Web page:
Justin T. Barnes, B.A., B.S., FHIMSS, is a vice president with Greenway Medical Technologies and manages Greenway’s industry, government, and international affairs. He is a health care software executive and public policy advisor for Greenway. In addition, Mr. Barnes is Chairman Emeritus of the Healthcare Information and Management Systems Society Electronic Health Record (EHR) Association as well as Co-Chairman of the Accountable Care Community of Practice; he assists both organizations with industry strategy and leadership. He is a regular public speaker on issues relating to value-based medicine, accountable care and accountable care organizations, interoperability, standards, EHR meaningful use, consumerism, health information technology innovation, health information exchanges, patient safety, patient engagement, quality, health care privacy, security, confidentiality, and the globalization of health care. Mr. Barnes has been published in more than 650 journals, magazines, and broadcast media outlets relating to national leadership of health information technology and electronic health records.
Guthrie Birkhead, M.D., M.P.H., is deputy commissioner and director of the Office of Public Health at the New York State Department of Health. He is the chief public health physician in the Department and directs public health programs in communicable disease control including AIDS, maternal child health, chronic disease prevention, nutrition, environmental health, and the public health laboratory. He served on the federal Advisory Committee on Immunization Practices and chaired the National Vaccine Advisory Committee. He is board certified in internal medicine and preventive medicine. He is also professor of epidemiology at the School of Public Health at the University at Albany.
Charles Cairns, M.D., FACEP, FAHA, is Professor and Chair of the Department of Emergency Medicine at the University of North Carolina–Chapel Hill. He previously served as the Director of Emergency Research at the Duke Clinical Research Institute (2004-2008), the largest academic research organization in the world. For the past 20 years, Dr. Cairns has been a clinician, educator, and investigator in emergency and critical care focused on acute cardiac, trauma, respiratory, and infectious disease for applications in emergency medical care, regionalization, and preparedness at the local, state, and national levels. He is the principal investigator (PI) of the Department of Homeland Security/National Biosurveillance Integration Center’s National Collaborative for Bio-preparedness and has served as the PI of the National Quality Forum’s Regionalization of Emergency Medical Care Services Framework Project, the Co-PI of the Office of the Assistant Secretary for Preparedness and Response’s Rapid Assessment of Acute Illness and Injury to Enhance the U.S. Response to Public Health Emergencies project, and the associate director of the National Institutes of Health U.S. Critical Illness and Injury Trials Group. Dr. Cairns has published more than 150 scientific articles and reviews and has received numerous awards and honors, including the Emergency Medicine Foundation (EMF) Established Investigator Award, the Society for Academic Emergency Medicine (SAEM) Research Presentation Award, and the American College of Emergency Physicians (ACEP) Outstanding Contribution in Research Award. Dr. Cairns has served in leadership positions within organized emergency and critical care, including Co-Chair of the ACEP-SAEM Research Working Group, the EMF Board of Trustees, the Leadership Committee for the American Heart Association (AHA) Council on Cardiopulmonary and Critical Care, the Steering Committee for the Critical Care Societies Collaborative Task Force on Critical Care Research, the National Institutes of Health (NIH) National Asthma Education and Prevention Program, the Steering Committee for the NIH Roundtables on Medical and Surgical Emergencies, and as Co-Chair of the NIH Roundtable on Emergency Trauma. Dr. Cairns is a graduate of Dartmouth College and the University of North Carolina School of Medicine. He is board-certified in emergency medicine, a fellow of the American College of Emergency Physicians, and a fellow of the AHA.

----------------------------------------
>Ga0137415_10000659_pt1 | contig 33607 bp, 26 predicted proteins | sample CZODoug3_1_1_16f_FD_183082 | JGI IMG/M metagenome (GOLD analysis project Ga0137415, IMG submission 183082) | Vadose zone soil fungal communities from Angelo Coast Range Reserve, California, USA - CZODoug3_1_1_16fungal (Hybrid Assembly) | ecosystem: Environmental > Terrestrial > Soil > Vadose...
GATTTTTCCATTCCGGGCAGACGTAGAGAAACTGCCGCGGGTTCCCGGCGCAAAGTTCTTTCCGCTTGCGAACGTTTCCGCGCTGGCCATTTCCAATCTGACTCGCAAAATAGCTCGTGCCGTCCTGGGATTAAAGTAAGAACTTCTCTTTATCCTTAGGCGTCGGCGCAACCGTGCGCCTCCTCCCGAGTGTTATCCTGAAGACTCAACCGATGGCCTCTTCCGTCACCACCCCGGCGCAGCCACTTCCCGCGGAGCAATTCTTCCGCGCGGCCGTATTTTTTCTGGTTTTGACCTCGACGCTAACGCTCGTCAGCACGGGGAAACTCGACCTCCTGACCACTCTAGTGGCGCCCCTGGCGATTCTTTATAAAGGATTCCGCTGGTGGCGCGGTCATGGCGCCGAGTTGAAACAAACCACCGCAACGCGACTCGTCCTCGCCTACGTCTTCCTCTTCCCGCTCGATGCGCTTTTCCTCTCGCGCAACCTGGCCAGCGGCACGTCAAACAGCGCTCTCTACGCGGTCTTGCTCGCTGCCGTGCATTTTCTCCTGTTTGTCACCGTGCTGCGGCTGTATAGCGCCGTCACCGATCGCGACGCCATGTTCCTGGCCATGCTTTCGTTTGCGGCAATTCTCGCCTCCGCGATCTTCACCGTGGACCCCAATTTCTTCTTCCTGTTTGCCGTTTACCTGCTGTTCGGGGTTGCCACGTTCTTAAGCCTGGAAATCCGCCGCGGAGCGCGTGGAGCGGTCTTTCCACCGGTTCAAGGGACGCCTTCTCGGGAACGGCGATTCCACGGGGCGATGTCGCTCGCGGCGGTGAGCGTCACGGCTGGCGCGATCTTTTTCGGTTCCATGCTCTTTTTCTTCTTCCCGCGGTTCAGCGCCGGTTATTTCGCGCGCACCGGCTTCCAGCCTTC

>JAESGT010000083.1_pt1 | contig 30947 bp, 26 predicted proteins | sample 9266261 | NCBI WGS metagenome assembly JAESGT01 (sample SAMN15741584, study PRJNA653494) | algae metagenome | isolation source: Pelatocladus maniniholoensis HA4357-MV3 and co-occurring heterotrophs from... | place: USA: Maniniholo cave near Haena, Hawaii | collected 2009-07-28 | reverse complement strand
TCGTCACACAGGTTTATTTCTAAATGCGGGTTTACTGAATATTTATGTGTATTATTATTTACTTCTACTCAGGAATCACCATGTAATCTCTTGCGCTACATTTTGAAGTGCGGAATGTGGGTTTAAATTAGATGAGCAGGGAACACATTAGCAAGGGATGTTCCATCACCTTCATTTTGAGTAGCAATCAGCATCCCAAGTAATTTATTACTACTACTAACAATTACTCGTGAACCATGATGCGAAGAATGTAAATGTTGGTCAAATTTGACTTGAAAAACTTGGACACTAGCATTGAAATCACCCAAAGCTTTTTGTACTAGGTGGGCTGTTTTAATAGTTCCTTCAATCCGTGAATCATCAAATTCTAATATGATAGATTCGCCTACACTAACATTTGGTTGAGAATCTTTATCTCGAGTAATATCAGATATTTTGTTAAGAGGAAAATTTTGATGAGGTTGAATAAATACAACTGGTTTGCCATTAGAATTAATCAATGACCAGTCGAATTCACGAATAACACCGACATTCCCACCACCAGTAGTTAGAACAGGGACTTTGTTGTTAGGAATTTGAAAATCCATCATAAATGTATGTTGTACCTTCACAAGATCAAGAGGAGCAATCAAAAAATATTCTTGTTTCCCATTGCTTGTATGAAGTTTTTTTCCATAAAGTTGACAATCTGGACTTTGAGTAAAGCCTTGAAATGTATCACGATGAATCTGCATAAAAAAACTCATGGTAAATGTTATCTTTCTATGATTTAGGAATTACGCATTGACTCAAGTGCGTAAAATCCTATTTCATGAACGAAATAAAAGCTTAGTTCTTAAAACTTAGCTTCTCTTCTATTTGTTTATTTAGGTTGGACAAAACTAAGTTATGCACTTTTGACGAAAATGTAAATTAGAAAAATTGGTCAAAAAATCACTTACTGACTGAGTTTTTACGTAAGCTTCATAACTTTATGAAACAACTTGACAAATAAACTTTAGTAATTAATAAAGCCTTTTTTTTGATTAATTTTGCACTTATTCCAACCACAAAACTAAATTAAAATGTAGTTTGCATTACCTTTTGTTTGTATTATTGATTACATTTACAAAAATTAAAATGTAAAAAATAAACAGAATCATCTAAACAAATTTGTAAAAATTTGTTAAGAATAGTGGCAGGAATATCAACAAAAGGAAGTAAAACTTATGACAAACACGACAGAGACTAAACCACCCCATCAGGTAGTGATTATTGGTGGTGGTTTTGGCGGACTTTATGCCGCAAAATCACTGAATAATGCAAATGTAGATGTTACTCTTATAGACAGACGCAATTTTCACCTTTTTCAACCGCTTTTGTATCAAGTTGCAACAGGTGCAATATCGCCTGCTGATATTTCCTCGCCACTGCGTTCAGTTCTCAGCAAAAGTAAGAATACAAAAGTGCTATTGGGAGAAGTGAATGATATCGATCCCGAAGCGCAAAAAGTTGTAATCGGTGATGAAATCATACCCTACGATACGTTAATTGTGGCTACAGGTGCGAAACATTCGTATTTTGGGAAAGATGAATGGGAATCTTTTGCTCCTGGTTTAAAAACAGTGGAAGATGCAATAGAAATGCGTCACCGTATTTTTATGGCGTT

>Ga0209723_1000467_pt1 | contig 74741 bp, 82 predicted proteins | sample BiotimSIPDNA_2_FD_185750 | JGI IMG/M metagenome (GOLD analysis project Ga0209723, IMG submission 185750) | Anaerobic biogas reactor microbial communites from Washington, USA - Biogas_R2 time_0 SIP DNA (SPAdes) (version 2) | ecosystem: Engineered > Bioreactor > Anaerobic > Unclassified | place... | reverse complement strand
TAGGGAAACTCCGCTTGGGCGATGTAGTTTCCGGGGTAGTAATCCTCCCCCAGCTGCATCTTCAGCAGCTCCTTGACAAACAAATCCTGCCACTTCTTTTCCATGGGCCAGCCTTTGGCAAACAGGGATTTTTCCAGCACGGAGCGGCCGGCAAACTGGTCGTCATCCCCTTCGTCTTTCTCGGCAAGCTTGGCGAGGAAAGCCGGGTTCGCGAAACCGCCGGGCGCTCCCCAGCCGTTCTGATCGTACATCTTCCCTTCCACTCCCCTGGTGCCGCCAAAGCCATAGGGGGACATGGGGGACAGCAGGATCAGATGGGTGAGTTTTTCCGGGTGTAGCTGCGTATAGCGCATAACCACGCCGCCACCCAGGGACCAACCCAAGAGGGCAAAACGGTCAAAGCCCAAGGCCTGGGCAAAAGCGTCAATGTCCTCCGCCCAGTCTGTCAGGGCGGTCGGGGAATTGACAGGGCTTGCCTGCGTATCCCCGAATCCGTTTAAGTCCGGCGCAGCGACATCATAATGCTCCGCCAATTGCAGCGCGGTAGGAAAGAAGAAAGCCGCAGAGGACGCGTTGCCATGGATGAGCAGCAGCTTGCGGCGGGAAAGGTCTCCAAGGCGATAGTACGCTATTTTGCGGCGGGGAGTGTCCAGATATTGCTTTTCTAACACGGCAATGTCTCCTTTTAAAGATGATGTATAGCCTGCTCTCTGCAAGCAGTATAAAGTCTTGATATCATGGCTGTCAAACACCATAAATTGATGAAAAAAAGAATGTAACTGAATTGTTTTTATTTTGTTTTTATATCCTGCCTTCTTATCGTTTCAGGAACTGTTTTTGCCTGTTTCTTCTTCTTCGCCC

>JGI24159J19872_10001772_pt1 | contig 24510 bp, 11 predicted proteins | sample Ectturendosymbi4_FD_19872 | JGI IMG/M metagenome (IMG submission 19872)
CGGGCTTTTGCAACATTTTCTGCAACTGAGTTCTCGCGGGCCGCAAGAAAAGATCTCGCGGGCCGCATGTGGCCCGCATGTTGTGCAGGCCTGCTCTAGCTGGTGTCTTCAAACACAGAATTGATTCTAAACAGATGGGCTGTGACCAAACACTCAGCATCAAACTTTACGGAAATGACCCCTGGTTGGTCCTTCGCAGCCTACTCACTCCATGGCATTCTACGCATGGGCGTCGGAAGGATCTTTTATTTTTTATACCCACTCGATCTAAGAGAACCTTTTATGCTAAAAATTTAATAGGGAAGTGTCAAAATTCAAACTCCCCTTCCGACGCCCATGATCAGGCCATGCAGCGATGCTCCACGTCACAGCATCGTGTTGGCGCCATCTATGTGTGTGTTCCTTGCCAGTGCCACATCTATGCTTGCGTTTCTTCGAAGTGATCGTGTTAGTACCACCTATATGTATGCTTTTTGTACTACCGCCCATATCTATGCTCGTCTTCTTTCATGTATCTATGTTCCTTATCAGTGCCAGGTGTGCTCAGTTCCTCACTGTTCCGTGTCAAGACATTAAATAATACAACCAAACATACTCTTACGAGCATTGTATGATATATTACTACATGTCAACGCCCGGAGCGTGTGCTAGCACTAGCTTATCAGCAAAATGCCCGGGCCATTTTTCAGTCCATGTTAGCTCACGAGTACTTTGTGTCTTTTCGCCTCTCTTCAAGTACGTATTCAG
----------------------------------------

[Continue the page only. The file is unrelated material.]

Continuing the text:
Connie Chan, Ph.D., is project director at PCCI, a nonprofit research and development organization in Dallas, Texas, dedicated to eliminating
adverse clinical events using advanced analytics and software technologies. She leads the Information Exchange Portal effort, which aims to electronically connect clinical and social service organizations to improve care coordination, access to services, and health outcomes, particularly for the most vulnerable patients. Dr. Chan is a graduate of the School of Foreign Service at Georgetown University and received her doctorate in public health informatics from Columbia University.
Garret Dawkins, M.B.A., is the Director of Transitions of Care and Public Health Services at Surescripts, the nation’s largest clinical health information network. He was previously director of solutions management at Allscripts where he led Allscripts’ Meaningful Use Stage 2 Public Health Reporting Solutions and Patient Engagement Portfolio. Prior to Allscripts, Mr. Dawkins led a joint development initiative between Nortel and IBM focused on imbedding communication tools within the health care information technology system. He is a graduate of Wake Forest University with a B.A. in English and an M.B.A.